Cry freedom for the Solzhenitsyn of Wapping!

Our diarist on a PR man to die for; unfortunate lead times for a magazine keen on Nick Clegg's honesty; and the marvellous wit of John Sessions; and Blade Runner revisited

Related Topics

In the most tear-jerking howl of anguish yet published in a British title, former News International stalwart Neil Wallis relates his agonies under phone hacking suspicion in the Mail on Sunday.

On Friday, the Crown Prosecution Service announced that Neil will not be prosecuted. While the street parties that erupted at the news continue to rage, Neil is in a less jubilant mood.

The man whose PR advice did such wonders for the Met regards his ordeal (shorn of his six figure income, he had to sell his Renault Espace) as that of the political prisoner. “It shocked me,” writes John Yates’ great mate of his time in the interview room. “This was like being questioned by the Stasi.”

Indeed, indeed. The methods deployed in east Berlin, as this rigorous student of Warsaw Pact history appreciates, included closeting 20 victims in a tiny cell, making them stand all day and interrogating them through the night, regular beatings and water torture, and of course forcing signed, false confessions.

It is testament to the Solzhenitsyn of Wapping’s astounding resilience that he resisted the latter. While he is now in line for seven figure compensation for these human rights abuses, and perhaps for others of which it is still too painful to speak, we hope the prospect of being able to buy back the Espace in no way sates his literary ambition. The world of letters awaits his cathartic debut novel, 21 Months In The Life of Neil Wallisovitch, with fierce impatience.

Time to reprise Wilson’s sterling story

When will the deliberately obtuse stop taking George Osborne, pictured, out of context? In repeatedly maintaining that the triple A credit rating was essential to his economic strategy, the Chancellor unmistakably meant that the opinions of the useless agencies which scandalously screwed up over the US sub-prime market could not matter less.

If as a result sterling continues to plummet, hiking the cost of imported fuels and food,  the boy genius must reassure us that the pound in our pockets has in no way been devalued. That one worked wonders for Harold Wilson in 1967, and richly deserves a reprise now.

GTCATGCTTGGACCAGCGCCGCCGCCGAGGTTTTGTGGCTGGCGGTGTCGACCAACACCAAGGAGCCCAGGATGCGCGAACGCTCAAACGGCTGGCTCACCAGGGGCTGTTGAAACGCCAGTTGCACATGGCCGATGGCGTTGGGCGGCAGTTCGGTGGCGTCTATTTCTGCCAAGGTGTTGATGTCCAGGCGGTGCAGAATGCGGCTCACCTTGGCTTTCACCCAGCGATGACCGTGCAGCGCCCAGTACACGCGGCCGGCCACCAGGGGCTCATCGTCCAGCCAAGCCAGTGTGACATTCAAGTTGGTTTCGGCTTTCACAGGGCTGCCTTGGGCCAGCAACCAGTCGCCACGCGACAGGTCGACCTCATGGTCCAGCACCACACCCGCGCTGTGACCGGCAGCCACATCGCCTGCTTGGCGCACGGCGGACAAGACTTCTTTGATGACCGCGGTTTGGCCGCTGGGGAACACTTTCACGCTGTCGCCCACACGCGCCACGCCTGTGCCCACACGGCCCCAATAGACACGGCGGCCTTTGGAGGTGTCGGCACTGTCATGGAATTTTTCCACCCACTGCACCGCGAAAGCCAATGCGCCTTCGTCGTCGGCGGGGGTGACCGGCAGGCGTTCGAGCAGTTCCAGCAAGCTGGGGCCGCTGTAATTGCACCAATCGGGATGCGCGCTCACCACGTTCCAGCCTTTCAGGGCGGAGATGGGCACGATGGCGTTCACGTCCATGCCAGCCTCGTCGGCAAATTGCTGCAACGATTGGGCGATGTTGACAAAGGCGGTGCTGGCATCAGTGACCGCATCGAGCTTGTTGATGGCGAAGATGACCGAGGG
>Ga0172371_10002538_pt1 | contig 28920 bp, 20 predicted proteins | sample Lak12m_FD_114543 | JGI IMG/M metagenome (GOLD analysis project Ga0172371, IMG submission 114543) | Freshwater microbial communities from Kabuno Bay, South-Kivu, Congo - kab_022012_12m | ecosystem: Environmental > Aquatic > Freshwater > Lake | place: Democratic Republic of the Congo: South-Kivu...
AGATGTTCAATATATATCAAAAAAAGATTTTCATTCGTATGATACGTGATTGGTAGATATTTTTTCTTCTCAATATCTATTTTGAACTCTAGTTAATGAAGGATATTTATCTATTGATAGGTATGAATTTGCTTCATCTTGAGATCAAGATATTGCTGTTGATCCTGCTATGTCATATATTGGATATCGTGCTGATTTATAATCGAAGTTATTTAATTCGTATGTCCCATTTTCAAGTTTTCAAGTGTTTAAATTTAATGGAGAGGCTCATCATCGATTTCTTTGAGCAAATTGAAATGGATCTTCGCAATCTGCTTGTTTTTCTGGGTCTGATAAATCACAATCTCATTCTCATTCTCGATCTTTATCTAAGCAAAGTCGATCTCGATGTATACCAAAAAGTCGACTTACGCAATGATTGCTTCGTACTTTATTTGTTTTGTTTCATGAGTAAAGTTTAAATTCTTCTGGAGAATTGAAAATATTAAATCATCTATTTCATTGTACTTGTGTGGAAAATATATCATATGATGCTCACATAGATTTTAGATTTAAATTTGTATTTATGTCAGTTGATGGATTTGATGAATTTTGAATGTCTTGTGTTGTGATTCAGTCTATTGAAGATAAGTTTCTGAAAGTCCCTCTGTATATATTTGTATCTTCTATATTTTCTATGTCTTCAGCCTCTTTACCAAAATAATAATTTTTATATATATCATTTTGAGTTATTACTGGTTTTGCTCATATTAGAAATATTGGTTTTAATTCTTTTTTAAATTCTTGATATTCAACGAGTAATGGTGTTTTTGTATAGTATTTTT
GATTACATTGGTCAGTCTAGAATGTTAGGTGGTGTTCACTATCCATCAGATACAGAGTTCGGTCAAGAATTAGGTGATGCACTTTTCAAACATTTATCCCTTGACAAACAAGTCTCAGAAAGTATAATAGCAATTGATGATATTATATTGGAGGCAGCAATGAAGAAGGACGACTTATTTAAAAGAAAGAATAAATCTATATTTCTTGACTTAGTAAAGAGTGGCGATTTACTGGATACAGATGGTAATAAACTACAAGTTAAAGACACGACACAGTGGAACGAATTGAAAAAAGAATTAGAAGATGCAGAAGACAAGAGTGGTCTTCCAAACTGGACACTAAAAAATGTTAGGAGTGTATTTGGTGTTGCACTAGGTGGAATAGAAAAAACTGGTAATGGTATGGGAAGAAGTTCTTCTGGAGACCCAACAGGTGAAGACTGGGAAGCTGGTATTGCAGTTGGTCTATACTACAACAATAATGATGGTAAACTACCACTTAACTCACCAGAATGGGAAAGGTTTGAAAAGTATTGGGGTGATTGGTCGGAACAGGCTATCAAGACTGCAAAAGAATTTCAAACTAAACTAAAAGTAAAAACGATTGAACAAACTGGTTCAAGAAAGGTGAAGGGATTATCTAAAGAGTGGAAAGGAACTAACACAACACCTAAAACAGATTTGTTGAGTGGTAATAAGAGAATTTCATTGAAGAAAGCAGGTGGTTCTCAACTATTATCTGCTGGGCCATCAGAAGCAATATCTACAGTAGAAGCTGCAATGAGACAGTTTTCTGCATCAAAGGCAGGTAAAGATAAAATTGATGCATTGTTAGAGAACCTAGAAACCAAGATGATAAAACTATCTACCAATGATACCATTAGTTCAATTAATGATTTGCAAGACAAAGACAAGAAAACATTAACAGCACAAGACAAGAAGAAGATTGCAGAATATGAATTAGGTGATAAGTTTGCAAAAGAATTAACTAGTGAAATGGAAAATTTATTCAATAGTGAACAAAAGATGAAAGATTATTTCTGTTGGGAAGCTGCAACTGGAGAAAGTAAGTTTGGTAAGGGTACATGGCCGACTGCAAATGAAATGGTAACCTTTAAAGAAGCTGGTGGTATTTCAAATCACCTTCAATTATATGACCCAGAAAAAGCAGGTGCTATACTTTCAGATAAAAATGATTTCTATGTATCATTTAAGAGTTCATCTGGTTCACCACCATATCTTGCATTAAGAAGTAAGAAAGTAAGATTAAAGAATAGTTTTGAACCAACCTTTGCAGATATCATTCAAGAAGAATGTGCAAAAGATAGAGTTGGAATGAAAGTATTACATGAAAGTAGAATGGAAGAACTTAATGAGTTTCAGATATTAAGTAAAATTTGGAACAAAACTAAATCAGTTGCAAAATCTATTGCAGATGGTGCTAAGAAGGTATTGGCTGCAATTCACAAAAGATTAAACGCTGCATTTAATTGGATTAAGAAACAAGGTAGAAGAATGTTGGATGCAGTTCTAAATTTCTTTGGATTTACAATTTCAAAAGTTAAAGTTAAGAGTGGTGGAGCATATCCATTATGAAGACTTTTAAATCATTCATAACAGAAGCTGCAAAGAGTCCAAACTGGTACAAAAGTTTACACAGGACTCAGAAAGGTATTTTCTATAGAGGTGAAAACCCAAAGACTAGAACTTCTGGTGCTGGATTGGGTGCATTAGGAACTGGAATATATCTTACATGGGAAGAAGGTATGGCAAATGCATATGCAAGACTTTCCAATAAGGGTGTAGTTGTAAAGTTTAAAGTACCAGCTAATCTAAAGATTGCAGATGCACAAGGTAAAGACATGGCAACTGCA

The irony of Nick Clegg’s humour

The vagaries of the lead time strike again, with a  Sunday Times magazine Nick Clegg (above) Q&A going to the printers long before anyone could ask what he knew about Lord Rennard’s alleged manual motor control problems in the vicinity of ladies.

Among the questions Nick did field, from a wide ranging bunch of celebs, pride of place goes to this pithy effort, edited for space, from Irvine Welsh. “Now that you have reneged on any worthwhile policies you had ...,” wondered the novelist, “what exactly is the point of the Liberal Democrats?” “What a wonderfully objective question,” begins Nick’s reply. So, of course, it is.

But if Nick was aiming at sarcasm, he should have used an exclamation mark. Irony, as an old editor of mine never tired of insisting, never works in newspapers.

The actor’s gift of incisive analysis

A transcendent delight to catch up with John Sessions, on the eve of his return to the stage after a 20 year absence. “I do tend to sound like a bit of a creep,” ran the Independent on Sunday interview’s headline, and with that self-deprecatory “a bit of” he is typically too modest.

The Ukip fan’s take on Greece’s eurozone calamity reminds us that his gifts extend beyond acting. “The United States of Europe is madness,” he told Susie Mesure, “...they [the Germans] get up at six in the morning, and they work until eight in the evening, and these people in Greece fall out of bed at 11, go and play backgammon, drink a bit of coffee, go and have a siesta and then do an hour’s work. And they expect to get the same benefits, welfare rights, and all the rest of it.”

A brilliantly incisive analysis. According to the latest official statistics, German employees work an average 1,413 hours per annum, while those bone idle Greeks put in a risible 2,032.

Pistorius biopic may have more Oscars luck

At the time of writing, there is no knowing whether the Academy Awards marked this anniversary, but it was 30 years ago that Blade Runner and Oscar were first conjoined in Hollywood. Ridley Scott’s movie was up for two, in fact, for Visual Effects and Art Direction, losing to ET and Gandhi respectively. Perhaps the Pistorius biopic will have better luck.